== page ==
"She likes to explore," David Sanda said.
The Sandas' boys have shown no signs of NP-C. Elijah was a month old when Emily was diagnosed. Doctors told the Sandas there was a 1-in-4 chance he would also have the disease. They opted not to have him tested. Jacob also has not been tested.
"We decided we wouldn't have any more children, because we didn't want to take the risk," Rachel Sanda said. "Jacob was a surprise. ... Now we call him Elijah's blessing, because he'll still have a sibling to grow up with after Emily is gone."
Soon after Emily's diagnosis she began taking a drug called Zavesca, still considered experimental for use by NP-C patients. It slows the effects of her disease, but it won't cure her.
The Sandas went nearly broke paying the drug's $5,000-per-month cost before they figured out that David's mother's health insurance is among the few that will cover experimental uses. In 2006, they legally gave up custody of Emily to her grandmother so they could get the drug for free. (Emily still lives with her parents.)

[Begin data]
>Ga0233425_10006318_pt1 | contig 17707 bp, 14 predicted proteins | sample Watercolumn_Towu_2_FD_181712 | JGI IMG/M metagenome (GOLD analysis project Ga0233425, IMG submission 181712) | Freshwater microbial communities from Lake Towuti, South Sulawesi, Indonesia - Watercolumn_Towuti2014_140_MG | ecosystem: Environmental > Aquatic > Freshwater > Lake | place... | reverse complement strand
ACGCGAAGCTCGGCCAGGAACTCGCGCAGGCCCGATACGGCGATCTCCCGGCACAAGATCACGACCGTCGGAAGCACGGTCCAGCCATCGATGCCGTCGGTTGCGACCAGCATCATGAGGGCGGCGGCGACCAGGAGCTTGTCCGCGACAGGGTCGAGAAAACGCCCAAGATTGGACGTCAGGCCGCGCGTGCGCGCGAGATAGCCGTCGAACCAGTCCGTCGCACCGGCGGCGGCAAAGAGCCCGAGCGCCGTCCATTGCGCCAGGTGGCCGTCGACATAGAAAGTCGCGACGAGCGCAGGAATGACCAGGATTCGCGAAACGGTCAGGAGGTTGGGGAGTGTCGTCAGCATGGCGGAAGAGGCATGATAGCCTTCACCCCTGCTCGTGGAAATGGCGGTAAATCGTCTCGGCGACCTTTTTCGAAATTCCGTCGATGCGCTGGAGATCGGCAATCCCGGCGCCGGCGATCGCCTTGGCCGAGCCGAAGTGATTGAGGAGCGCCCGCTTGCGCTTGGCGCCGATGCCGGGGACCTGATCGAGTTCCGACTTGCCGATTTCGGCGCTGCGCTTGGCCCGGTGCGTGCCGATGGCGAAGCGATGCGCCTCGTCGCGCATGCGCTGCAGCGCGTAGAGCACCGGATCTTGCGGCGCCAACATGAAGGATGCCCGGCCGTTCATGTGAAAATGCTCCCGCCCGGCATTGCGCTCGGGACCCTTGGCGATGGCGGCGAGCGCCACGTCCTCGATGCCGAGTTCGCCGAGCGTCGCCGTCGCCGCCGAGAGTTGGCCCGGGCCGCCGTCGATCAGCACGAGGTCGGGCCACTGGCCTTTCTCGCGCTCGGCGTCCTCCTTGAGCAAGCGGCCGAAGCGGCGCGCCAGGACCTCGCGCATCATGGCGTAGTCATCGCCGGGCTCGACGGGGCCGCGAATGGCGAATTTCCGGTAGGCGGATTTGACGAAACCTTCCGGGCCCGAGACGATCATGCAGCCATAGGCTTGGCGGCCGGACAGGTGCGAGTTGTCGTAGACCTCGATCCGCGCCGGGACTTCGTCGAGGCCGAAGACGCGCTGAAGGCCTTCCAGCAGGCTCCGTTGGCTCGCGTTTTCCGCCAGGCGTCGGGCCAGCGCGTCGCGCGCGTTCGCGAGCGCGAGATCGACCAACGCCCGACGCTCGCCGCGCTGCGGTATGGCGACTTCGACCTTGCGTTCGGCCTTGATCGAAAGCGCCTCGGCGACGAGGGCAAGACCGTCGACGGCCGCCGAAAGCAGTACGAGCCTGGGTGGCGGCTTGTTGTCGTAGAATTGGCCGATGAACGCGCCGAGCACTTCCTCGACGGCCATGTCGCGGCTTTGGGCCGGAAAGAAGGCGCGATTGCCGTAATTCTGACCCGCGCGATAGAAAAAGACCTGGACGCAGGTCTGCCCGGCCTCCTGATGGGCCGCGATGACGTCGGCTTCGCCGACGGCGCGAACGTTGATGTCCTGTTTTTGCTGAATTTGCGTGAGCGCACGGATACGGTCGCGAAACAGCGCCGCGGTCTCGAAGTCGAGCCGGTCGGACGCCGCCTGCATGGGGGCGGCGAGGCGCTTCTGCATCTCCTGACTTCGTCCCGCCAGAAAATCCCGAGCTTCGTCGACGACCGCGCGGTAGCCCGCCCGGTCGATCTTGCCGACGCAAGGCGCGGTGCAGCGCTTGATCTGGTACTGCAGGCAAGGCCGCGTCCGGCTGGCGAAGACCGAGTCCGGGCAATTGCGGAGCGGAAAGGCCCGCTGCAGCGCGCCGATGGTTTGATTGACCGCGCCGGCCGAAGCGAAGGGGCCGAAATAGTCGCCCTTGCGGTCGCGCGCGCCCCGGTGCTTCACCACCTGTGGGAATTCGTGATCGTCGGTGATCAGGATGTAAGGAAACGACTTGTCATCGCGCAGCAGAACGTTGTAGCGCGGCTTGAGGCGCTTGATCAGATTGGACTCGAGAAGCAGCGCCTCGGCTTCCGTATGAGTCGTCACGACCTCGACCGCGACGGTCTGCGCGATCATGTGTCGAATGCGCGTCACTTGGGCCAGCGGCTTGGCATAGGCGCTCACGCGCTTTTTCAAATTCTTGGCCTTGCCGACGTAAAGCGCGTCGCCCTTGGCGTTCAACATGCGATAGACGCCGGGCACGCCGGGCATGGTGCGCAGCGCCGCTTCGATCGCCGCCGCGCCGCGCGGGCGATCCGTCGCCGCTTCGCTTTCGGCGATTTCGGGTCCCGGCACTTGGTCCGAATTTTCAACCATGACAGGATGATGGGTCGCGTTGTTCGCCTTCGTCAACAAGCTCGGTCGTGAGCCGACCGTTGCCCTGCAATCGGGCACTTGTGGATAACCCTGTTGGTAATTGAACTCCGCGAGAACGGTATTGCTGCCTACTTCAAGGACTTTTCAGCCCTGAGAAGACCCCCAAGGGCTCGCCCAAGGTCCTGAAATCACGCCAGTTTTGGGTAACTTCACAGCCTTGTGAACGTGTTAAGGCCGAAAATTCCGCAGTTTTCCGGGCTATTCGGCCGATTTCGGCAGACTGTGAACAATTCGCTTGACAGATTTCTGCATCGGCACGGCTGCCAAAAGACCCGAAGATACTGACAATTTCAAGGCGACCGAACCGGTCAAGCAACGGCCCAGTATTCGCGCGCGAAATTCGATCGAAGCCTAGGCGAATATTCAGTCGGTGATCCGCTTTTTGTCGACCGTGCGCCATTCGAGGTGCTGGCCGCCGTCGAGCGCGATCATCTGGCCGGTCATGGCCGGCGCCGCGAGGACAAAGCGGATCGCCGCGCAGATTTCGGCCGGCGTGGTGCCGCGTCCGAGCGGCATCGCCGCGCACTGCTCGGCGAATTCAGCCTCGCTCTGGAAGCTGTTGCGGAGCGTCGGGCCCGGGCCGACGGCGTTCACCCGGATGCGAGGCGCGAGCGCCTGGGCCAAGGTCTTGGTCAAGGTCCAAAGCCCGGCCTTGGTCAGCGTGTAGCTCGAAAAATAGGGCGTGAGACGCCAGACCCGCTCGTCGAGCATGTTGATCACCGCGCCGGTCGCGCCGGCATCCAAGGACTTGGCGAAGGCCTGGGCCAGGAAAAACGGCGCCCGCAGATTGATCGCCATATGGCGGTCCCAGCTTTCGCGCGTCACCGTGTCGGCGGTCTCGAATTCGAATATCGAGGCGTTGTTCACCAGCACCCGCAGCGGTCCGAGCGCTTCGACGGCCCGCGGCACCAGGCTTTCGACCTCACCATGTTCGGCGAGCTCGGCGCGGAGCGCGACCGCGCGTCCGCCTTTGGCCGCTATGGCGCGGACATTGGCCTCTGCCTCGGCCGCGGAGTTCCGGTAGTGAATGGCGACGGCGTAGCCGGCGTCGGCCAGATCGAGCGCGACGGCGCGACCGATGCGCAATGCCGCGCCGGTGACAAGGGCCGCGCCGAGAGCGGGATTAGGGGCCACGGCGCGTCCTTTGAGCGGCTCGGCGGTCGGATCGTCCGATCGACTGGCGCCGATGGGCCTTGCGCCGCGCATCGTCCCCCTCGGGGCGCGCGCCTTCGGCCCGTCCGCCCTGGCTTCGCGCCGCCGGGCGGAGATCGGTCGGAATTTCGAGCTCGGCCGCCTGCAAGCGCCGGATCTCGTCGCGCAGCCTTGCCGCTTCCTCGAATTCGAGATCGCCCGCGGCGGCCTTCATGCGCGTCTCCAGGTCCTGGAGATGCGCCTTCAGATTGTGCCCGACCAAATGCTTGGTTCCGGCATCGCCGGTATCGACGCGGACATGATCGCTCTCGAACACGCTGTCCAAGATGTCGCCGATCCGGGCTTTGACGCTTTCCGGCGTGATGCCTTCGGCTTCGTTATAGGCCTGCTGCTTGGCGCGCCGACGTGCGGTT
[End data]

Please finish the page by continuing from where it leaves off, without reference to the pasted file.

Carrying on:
The family moved to Oklahoma near David's dad about two years ago. David Sanda works for a contractor there and is going to school to become a physical therapist. Rachel Sanda is a stay-at-home mom.
"We're not rich but at least we were able to buy a house there," David Sanda said. "We knew that wouldn't be an option in California."
The Sandas are here for a month-long visit, staying in Atwater with David Sanda's mom, Elizabeth Schultz, who teaches at Crookham Elementary School in Winton.
"It's great to have them here," Schultz said. "I'm just trying to enjoy Emily and not think so much about what the future is going to be like. ... She's my only granddaughter."